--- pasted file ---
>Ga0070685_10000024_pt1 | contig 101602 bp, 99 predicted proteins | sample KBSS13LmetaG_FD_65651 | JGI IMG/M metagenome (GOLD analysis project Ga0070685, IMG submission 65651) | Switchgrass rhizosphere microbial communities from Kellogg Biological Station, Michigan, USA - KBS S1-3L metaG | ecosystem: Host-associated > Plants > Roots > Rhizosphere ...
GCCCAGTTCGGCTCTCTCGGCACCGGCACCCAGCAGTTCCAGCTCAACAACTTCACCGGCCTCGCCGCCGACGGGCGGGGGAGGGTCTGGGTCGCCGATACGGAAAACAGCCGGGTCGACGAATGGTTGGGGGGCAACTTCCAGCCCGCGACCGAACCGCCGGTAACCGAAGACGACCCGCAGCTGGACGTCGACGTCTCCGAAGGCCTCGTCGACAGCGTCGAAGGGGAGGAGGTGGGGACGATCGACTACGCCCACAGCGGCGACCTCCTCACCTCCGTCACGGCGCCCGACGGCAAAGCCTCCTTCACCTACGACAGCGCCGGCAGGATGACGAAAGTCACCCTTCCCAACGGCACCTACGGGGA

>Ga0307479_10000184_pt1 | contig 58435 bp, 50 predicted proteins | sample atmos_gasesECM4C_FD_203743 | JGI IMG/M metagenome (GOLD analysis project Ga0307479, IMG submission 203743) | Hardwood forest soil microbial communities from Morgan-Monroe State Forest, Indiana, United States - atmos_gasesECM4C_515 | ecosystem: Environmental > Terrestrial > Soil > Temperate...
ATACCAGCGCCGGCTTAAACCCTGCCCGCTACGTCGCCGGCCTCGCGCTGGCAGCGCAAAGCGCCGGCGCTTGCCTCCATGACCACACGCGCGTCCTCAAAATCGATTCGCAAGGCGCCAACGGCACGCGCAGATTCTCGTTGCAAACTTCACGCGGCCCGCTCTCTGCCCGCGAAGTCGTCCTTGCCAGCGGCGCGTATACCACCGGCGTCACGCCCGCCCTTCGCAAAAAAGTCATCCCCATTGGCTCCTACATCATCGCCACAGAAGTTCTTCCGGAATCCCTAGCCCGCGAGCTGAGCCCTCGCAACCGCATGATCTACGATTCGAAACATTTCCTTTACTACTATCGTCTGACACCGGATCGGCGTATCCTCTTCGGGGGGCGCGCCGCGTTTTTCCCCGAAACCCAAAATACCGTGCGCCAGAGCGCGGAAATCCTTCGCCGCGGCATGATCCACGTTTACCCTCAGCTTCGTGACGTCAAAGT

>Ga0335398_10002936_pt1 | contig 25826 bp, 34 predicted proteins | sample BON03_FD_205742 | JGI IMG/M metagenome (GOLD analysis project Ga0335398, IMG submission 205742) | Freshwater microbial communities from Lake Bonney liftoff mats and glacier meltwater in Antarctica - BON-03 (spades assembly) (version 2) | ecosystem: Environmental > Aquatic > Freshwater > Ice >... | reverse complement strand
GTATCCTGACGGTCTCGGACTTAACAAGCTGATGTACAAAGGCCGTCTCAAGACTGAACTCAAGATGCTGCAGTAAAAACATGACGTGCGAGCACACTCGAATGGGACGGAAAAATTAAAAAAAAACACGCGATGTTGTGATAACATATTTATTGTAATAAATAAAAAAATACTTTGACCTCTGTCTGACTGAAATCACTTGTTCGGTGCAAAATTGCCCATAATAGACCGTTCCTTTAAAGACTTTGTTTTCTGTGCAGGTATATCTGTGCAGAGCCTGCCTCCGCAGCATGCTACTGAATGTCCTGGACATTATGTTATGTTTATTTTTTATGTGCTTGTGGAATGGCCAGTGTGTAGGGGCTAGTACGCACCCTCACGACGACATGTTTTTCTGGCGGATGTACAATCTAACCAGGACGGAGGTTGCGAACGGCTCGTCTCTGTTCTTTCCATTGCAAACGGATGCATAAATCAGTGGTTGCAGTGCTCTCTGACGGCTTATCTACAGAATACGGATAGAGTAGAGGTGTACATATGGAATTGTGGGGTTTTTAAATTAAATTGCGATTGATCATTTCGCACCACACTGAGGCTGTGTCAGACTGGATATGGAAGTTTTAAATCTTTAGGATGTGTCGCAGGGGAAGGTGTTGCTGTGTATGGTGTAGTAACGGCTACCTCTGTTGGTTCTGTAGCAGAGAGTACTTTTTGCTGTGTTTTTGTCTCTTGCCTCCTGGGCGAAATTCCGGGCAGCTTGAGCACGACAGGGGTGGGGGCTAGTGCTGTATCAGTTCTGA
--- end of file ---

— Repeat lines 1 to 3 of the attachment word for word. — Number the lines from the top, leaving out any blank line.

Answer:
>Ga0070685_10000024_pt1 | contig 101602 bp, 99 predicted proteins | sample KBSS13LmetaG_FD_65651 | JGI IMG/M metagenome (GOLD analysis project Ga0070685, IMG submission 65651) | Switchgrass rhizosphere microbial communities from Kellogg Biological Station, Michigan, USA - KBS S1-3L metaG | ecosystem: Host-associated > Plants > Roots > Rhizosphere ...
GCCCAGTTCGGCTCTCTCGGCACCGGCACCCAGCAGTTCCAGCTCAACAACTTCACCGGCCTCGCCGCCGACGGGCGGGGGAGGGTCTGGGTCGCCGATACGGAAAACAGCCGGGTCGACGAATGGTTGGGGGGCAACTTCCAGCCCGCGACCGAACCGCCGGTAACCGAAGACGACCCGCAGCTGGACGTCGACGTCTCCGAAGGCCTCGTCGACAGCGTCGAAGGGGAGGAGGTGGGGACGATCGACTACGCCCACAGCGGCGACCTCCTCACCTCCGTCACGGCGCCCGACGGCAAAGCCTCCTTCACCTACGACAGCGCCGGCAGGATGACGAAAGTCACCCTTCCCAACGGCACCTACGGGGA

>Ga0307479_10000184_pt1 | contig 58435 bp, 50 predicted proteins | sample atmos_gasesECM4C_FD_203743 | JGI IMG/M metagenome (GOLD analysis project Ga0307479, IMG submission 203743) | Hardwood forest soil microbial communities from Morgan-Monroe State Forest, Indiana, United States - atmos_gasesECM4C_515 | ecosystem: Environmental > Terrestrial > Soil > Temperate...